Field Notes From an Un­in­ten­tional Birder by Ju­lia Zarankin (Sept. 12) Toronto writer Ju­lia Zarankin was au­di­tion­ing hob­bies when she landed on bird­watch­ing. The last thing she ex­pected was to join the flock, but she ex­plains how, at a cross­roads in her aca­demic ca­reer and newly di­vorced, she found so­lace – and ul­ti­mately love – through her new ob­ses­sion. Her first trip out, she didn’t even have binoc­u­lars; in July, she re­viewed field glasses for Cot­tage Life magazine.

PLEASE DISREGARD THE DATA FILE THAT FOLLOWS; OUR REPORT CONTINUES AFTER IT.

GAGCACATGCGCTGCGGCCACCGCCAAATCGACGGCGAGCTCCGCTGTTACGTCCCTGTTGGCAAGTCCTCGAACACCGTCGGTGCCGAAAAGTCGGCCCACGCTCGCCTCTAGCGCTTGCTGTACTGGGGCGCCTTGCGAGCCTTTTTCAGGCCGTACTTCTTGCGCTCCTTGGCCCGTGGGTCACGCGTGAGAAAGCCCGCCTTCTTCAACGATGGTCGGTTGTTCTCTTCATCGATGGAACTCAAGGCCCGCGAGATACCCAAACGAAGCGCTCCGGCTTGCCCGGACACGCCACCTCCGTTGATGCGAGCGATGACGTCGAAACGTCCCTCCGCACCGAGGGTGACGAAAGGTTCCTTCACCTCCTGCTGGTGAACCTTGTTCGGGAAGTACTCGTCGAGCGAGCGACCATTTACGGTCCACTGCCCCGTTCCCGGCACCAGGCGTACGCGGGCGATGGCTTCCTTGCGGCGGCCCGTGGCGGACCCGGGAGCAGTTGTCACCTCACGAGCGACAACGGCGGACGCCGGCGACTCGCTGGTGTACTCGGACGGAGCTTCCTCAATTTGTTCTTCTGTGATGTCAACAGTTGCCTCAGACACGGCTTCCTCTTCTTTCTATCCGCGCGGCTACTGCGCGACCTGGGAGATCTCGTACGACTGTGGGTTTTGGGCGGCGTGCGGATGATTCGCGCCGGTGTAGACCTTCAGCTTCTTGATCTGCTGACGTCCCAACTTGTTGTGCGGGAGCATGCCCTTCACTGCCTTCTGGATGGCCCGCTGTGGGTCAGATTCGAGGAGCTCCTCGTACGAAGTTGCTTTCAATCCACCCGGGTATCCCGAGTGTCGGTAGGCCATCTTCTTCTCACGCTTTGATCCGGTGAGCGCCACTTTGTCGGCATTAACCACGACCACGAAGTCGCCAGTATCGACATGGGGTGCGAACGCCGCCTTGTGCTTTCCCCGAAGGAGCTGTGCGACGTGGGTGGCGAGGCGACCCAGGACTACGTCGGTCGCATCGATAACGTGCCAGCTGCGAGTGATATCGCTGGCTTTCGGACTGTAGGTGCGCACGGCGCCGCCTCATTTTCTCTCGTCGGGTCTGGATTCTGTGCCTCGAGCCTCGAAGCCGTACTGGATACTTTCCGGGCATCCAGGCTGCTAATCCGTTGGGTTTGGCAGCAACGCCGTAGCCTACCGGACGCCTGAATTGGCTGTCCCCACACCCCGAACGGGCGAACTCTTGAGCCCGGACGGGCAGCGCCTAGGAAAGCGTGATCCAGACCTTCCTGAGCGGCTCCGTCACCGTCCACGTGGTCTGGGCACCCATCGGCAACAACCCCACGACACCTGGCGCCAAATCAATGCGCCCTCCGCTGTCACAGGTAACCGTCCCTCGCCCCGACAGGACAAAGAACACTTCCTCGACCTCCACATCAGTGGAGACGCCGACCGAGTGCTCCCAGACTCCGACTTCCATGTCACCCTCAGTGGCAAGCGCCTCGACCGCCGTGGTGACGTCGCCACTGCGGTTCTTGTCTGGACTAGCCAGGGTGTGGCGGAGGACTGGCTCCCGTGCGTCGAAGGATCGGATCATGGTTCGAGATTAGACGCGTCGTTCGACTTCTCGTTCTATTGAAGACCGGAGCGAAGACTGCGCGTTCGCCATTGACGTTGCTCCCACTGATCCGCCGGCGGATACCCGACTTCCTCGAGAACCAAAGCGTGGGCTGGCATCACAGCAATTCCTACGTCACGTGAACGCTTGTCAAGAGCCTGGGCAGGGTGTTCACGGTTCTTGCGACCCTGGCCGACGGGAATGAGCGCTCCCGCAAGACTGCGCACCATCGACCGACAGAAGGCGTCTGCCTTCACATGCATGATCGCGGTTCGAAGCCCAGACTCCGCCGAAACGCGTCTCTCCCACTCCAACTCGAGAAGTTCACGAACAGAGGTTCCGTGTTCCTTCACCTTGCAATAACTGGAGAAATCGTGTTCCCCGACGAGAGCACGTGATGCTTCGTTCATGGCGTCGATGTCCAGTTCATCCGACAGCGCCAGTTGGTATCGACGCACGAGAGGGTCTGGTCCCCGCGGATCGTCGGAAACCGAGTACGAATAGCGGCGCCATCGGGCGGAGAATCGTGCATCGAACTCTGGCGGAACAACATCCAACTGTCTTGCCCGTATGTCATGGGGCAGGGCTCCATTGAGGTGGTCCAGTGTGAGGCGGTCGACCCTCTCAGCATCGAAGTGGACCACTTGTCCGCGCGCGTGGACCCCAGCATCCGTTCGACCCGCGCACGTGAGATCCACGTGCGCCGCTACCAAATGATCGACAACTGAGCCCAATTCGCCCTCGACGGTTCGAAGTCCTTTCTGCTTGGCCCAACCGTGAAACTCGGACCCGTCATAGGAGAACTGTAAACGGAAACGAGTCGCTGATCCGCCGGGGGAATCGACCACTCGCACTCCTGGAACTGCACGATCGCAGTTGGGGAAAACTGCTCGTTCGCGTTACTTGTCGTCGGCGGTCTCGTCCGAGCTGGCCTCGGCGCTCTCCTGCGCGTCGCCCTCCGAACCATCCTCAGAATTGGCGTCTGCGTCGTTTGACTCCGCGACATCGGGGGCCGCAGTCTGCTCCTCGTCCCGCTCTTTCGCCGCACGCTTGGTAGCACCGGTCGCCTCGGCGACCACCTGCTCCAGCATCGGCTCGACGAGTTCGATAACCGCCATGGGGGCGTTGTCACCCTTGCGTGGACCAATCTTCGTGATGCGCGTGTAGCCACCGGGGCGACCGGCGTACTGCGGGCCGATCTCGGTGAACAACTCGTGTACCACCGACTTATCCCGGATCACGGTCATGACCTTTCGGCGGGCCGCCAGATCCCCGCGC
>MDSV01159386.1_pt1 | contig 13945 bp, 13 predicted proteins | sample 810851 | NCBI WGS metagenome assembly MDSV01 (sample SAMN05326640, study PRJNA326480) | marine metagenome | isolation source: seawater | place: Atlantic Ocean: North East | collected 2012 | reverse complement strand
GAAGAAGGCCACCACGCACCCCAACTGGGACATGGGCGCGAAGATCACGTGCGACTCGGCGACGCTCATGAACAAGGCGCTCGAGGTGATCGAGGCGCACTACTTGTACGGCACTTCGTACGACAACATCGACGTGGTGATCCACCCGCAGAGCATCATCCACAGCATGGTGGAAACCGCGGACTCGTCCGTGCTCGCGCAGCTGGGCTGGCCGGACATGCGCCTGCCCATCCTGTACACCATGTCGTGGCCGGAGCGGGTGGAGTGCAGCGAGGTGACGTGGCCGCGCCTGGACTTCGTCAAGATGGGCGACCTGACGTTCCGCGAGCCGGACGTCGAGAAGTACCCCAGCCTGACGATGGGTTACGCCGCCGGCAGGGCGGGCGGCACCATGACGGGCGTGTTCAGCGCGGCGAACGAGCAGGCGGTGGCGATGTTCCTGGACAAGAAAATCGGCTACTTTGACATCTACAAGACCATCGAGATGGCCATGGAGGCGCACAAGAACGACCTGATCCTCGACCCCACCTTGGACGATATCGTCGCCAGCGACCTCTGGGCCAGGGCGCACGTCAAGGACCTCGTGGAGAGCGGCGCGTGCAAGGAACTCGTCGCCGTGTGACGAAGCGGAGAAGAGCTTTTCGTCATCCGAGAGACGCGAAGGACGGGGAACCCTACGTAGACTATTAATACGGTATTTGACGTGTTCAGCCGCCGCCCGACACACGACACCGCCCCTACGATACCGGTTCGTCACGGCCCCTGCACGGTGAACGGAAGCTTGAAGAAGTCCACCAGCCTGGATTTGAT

Zarankin traces her jour­ney from her birth­place in the for­mer Soviet Union – her par­ents, both con­cert pi­anists, are Rus­sian Jews – to Canada, and finds a par­al­lel be­tween her flight path and those of birds. Ul­ti­mately, she de­cides she is a mi­gra­tory species, too: she was raised in Van­cou­ver and Toronto, lived in Paris and worked as a pro­fes­sor of Rus­sian lit­er­a­ture in the U.S.

From per­sonal cri­sis to find­ing mean­ing in mid-life, Zarankin’s cur­rent as­pi­ra­tions say it all: “To sport the hairdo of a cedar waxwing, ac­quire the wardrobe of a North­ern flicker and de­velop the con­fi­dence of a Ross’s goose.” —Kim Honey

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